6. Pic du Midi
NASA scientists had used Pic du Midi in the French Pyrénées mountains to capture the image of the Moon’s surface in preparation for the Apollo missions. From La Mongie, you can ride a cable car to the summit, where a hilltop observatory is perched above the clouds.
In addition, the reserve includes a UNESCO World Heritage Site – Pyrénées-Mont Perdu, as well as a French national park – Pyrénées National Park, and you may even schedule an overnight stay at the Pic for a memorable night beneath the stars.
7. Kiruna, Sweden
Swedish Lapland is the place you could add to your bucket list if you want to be blown away by the night sky displays. Not only may you gaze up in awe at the blanket of dazzling constellations, but you might also be lucky to see the aurora borealis, often known as the northern lights.
Moreover, Kiruna lies just under thirty miles from Esrange Space Center, Europe’s largest civilian space center. It is located north of the Arctic Circle, not far from Sweden’s border with Norway and Finland.
8. La Fortuna, Costa Rica
Although a tropical forest does not usually imply excellent stargazing, Costa Rica may surprise you when the conditions are ideal. Because of its distance to the equator, this Central American country is in a unique position to see both northern and southern constellations.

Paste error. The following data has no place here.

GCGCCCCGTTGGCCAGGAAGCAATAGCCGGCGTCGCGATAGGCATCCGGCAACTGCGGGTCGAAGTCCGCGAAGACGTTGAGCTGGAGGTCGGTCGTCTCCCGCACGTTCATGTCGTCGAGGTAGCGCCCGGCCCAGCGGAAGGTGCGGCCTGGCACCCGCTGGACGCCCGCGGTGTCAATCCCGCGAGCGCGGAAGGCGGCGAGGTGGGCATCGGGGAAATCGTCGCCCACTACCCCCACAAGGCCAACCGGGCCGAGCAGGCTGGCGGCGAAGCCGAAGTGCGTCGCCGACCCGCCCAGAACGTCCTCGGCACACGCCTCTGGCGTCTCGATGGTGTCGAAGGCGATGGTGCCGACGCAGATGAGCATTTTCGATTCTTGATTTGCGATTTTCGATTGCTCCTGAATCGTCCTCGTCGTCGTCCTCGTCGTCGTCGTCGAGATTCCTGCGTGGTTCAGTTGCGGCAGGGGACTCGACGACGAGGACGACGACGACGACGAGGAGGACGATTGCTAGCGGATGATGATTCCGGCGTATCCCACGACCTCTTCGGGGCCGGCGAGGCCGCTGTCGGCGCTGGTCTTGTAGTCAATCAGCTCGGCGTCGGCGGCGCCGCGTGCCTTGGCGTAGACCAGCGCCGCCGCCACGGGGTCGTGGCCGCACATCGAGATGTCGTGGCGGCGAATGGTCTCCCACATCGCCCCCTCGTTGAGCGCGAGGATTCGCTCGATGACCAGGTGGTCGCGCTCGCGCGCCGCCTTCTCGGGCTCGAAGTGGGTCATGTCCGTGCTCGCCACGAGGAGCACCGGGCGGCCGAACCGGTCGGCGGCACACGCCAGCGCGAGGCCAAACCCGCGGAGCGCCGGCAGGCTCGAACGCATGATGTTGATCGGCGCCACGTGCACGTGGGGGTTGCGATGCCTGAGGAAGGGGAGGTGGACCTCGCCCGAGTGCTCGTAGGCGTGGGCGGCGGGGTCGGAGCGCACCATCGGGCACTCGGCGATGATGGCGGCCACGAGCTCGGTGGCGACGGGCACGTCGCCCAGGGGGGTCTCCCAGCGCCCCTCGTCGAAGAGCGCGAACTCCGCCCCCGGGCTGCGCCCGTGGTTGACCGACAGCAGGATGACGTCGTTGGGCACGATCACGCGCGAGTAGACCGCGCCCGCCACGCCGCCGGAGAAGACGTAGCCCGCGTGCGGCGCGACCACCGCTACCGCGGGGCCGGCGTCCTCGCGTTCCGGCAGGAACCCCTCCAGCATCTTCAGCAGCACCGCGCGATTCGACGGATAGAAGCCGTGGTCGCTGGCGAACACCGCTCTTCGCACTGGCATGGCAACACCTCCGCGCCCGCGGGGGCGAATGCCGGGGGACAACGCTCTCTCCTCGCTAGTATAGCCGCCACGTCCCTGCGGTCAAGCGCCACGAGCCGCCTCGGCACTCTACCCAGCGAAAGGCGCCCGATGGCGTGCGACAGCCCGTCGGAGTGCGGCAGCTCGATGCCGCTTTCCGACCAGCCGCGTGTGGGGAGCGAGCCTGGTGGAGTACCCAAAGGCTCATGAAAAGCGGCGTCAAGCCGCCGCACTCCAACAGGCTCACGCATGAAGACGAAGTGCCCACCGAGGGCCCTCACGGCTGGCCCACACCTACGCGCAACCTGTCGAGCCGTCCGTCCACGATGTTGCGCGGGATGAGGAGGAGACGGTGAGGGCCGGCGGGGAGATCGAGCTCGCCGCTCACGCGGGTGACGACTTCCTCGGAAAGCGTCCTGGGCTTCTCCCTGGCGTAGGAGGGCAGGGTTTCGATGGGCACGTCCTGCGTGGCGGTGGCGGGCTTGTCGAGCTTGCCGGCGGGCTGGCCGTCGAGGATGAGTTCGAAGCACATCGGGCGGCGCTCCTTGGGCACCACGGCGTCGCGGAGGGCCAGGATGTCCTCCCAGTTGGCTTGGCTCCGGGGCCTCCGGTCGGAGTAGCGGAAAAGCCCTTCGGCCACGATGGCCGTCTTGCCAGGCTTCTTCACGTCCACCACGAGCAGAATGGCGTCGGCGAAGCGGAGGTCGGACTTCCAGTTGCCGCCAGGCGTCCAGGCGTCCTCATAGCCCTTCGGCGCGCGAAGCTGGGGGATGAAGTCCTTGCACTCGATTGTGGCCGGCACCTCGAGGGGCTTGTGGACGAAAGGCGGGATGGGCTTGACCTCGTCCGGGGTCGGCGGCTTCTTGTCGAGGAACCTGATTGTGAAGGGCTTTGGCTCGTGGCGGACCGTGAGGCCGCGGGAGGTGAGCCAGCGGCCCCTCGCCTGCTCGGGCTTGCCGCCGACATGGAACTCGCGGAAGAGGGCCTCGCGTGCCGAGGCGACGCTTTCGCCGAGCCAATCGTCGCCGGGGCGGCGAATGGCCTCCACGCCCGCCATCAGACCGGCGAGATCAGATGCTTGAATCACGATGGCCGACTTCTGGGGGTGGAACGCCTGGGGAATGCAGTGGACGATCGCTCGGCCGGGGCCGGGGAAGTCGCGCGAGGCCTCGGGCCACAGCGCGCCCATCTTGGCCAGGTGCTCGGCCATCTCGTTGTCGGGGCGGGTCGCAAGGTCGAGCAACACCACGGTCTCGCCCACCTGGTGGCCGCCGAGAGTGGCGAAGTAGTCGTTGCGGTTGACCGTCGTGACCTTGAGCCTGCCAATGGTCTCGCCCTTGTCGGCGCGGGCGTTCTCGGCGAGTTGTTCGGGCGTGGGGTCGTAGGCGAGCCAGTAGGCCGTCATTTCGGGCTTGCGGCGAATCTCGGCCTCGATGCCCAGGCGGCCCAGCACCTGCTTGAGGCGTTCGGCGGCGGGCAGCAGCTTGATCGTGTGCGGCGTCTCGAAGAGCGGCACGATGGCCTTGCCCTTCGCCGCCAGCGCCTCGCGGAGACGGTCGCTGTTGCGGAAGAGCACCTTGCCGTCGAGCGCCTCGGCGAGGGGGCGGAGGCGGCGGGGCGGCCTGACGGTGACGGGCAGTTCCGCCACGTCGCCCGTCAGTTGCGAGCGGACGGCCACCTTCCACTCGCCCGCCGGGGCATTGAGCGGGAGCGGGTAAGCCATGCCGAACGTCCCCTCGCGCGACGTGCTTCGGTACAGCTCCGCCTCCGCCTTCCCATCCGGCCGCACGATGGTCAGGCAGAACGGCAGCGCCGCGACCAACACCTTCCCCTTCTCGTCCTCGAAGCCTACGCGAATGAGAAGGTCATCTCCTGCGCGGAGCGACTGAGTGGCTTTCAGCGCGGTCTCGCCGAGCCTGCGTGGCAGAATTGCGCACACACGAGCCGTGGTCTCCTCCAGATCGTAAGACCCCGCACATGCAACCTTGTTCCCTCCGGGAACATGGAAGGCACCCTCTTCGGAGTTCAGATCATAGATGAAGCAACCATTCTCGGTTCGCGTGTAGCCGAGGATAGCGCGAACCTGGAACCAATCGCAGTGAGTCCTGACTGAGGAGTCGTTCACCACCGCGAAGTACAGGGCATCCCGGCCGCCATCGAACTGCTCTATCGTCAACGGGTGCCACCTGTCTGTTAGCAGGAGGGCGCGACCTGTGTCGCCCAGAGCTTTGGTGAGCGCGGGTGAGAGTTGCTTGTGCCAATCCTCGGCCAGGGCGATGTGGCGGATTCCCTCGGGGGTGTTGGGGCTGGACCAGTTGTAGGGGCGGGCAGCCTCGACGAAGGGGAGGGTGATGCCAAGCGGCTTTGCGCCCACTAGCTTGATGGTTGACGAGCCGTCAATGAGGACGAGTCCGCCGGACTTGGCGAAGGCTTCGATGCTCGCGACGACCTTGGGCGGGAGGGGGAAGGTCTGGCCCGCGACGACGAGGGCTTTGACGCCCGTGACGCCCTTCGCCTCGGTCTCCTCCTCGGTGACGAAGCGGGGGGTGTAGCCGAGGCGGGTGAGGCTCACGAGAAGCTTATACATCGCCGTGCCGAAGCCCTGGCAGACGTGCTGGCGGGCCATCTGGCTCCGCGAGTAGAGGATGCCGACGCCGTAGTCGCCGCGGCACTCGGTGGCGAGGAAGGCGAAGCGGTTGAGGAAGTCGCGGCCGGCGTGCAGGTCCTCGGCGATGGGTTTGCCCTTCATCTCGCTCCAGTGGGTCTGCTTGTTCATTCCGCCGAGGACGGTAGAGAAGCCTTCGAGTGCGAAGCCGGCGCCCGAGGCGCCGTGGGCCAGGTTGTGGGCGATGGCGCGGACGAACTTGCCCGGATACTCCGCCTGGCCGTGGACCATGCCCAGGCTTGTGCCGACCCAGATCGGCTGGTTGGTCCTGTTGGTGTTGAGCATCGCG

It’s one of the few sites above the equator where you can see the Magellanic Clouds. During the first voyage across the world in the 1520s, explorer Ferdinand Magellan and his crew discovered these two irregular dwarf galaxies orbiting the Milky Way Galaxy. Visitors who visit during the dry season, which runs roughly from December to April, have the highest chance of spotting them.
9. Los Angeles, California
Los Angeles may not appear to be an excellent location for stargazing, but the renowned Griffith Observatory positioned high atop Mount Hollywood makes it a worthwhile excursion for those interested in astronomy.
Jupiter, Venus, assorted double stars, clusters, and nebulae may be visible from Griffith Observatory depending on the time of year. With the facility’s giant telescopes, you can see the Moon and its rough surface in incredible detail.
10. Hortobagy National Park in Hungary
This national park frequently photographs and films the night sky from the Kilenclyuku Hid or the Nine Arch Bridge. This bridge is Hungary’s famous and longest stone bridge. Moreover, it is also considered a UNESCO World Heritage Site.
Aside from tourism, the preservation of the night sky in this area is essential for preserving the culture of Hortobagy’s traditional shepherds, who rely primarily on star signs. The black night sky also serves as a safeguard for the local fauna.